Fortunately for thousands of animals across the nation – both domestic and wild – there is a little revolution taking place in the Animal Control world. It started out to a large extent with the No Kill Advocacy Center, which began campaigning to stop the pointless mass killing of healthy domestic animals in shelters, but it is gradually spreading to cover wildlife issues, with some model cities reinventing their wildlife management policies towards a non-lethal stance.
The City of Pittsburgh recently decided to take a page out of the No Kill movement’s book and…. re-named its Animal Control department “Animal Care and Control.” Sounds good, right? Very progressive. Unfortunately, it stopped right there. With the semantic part.
For the approximately 2000 animals a year the City carts around in its trucks and kills, plus the countless babies left behind to die, nothing has changed, there’s no “Care” in sight, they’re still getting killed (and at the end of the day, not much is getting “Controlled” either). In fact, in person, on the phone and on its website, Animal Control actively encourages residents to opt for trap-and-kill and evades promoting sensible solutions where no one gets hurt, the animal included.
It’s not that Animal Control and Council reps don’t know any better, they do… The Humane Society of the United States made a presentation to them 4 years ago, showing how things could be improved and, for example, how rabies could be more efficiently controlled. None of that advice was taken. Why? Well, let’s just say that it’s not in their interests right now for things to change, because the public who potentially care about this situation are silent – they don’t know it exists. And the ones who want to repeatedly use the trap-and-kill service (as the City website states “Residents are to call Animal Care & Control as often as they need to have animals removed” – aka, never mind removing the attractant, just keep calling…!) are very loud and very entitled.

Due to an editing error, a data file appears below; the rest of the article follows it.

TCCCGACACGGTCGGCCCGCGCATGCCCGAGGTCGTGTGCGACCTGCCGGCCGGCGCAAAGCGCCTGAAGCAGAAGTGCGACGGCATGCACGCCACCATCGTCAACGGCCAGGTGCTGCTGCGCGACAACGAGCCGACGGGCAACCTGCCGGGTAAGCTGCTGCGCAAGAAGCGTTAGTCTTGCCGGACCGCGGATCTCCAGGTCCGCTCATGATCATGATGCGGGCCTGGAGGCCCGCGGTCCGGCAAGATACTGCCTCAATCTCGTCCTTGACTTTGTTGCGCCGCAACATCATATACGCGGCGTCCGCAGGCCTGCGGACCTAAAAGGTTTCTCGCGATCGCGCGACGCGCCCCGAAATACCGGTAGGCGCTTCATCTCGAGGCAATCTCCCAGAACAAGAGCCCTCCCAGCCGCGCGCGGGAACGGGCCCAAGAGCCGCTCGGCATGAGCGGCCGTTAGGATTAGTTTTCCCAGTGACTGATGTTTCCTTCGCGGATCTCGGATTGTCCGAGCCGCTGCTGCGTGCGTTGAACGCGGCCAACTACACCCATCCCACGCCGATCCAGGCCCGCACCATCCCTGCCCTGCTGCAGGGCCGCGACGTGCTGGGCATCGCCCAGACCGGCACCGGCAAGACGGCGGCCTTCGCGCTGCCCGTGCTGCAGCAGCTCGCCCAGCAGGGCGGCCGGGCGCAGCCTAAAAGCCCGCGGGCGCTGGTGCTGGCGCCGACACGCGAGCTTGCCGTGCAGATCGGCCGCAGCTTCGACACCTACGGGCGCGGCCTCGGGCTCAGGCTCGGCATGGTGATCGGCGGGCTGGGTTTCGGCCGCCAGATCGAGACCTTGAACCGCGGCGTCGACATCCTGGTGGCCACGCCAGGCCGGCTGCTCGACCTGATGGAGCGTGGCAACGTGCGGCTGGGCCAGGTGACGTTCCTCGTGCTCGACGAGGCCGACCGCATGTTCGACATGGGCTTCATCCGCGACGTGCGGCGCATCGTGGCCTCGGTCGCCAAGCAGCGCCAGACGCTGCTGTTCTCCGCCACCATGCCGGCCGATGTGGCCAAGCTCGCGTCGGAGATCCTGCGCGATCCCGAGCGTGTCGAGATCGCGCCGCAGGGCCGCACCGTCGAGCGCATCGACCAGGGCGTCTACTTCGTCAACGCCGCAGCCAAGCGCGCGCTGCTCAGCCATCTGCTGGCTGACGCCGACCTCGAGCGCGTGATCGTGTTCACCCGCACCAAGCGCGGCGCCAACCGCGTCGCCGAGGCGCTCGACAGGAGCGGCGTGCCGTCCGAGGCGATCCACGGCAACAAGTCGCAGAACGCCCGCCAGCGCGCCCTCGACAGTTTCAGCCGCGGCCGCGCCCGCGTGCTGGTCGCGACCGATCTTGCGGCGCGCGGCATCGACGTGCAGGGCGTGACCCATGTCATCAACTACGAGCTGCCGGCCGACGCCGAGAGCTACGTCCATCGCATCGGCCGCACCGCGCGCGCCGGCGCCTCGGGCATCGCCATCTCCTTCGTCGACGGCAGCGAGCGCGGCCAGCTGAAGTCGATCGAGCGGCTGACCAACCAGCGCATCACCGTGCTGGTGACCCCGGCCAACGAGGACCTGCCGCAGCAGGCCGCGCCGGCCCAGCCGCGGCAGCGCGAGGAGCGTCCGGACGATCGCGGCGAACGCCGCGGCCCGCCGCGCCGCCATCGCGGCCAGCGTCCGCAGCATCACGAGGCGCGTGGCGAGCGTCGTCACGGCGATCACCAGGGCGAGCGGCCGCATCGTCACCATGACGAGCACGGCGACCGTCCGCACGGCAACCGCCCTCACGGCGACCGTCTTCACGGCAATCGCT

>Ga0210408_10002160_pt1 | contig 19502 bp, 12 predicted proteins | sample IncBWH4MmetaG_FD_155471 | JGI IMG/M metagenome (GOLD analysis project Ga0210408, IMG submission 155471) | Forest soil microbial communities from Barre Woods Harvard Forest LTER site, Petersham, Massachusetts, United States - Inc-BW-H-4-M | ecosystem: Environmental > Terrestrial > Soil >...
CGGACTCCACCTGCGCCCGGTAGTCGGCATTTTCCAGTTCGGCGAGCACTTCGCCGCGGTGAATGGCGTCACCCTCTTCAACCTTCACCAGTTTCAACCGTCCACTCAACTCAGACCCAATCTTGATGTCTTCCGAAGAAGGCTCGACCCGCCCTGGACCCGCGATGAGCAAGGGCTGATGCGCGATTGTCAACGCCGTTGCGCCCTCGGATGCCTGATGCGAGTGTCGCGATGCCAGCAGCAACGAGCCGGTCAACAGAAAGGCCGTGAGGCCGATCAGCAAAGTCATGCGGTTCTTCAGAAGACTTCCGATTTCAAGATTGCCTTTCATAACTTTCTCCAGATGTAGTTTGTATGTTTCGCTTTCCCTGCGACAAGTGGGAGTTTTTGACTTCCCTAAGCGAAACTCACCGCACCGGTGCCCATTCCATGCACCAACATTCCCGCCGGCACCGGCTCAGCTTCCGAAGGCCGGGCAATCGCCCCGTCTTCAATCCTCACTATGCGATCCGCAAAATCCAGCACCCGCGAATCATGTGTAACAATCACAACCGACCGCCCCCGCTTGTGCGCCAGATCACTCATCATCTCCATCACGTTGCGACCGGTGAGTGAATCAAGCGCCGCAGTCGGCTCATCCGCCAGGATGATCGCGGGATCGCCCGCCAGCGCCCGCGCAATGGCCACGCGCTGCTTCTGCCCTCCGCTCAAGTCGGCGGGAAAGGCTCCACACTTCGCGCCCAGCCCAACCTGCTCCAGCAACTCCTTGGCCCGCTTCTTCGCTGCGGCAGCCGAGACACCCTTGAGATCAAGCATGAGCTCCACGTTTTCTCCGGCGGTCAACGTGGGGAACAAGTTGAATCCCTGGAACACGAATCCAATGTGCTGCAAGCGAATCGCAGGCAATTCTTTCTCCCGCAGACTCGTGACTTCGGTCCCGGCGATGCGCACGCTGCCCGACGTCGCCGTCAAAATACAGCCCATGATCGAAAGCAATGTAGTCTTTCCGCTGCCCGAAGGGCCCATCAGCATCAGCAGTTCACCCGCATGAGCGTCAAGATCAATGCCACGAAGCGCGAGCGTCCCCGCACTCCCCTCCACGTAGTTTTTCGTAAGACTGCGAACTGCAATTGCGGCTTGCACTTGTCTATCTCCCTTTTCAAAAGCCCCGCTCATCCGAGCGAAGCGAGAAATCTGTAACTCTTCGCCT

There are many alternative solutions to the neanderthal approach currently taken by the City of Pittsburgh, at great cost to taxpayers (remember, 75% percent of AC time is spent on wildlife pick-up). If you’re a City resident, let your Council representative know how disgusted you are with the City’s inhumane and fiscally irresponsible Animal Control program. It’s backward and outdated, and those involved in implementing it are actively resistant to change.
But what if…?
Because we like to keep positive, here are some suggestions for Pittsburgh Animal Control:
What if the City’s team of AC officers devoted a good chunk of their time to working on issues with dog fighting and other matters pertaining to irresponsible animal guardianship, which are not so much an animal problem as a human problem? What if they took the hint from the HSUS anti-dog fighting program and really started making some good things happen in this City? Turning teens around, working with school kids…
What if they helped out with trap-neuter-return programs for feral cats, which can really help resolve neighborhood issues with feral cat populations and keep them managed and healthy sustainably?
Hint to the Union: not a job has to be lost here… Of course, there are some who might say you’re not real men any more, you know, not picking up all the “dangerous” varmint and stuff in traps… But we kind of go with the saying that real men (and women) are kind to animals. Waddya think?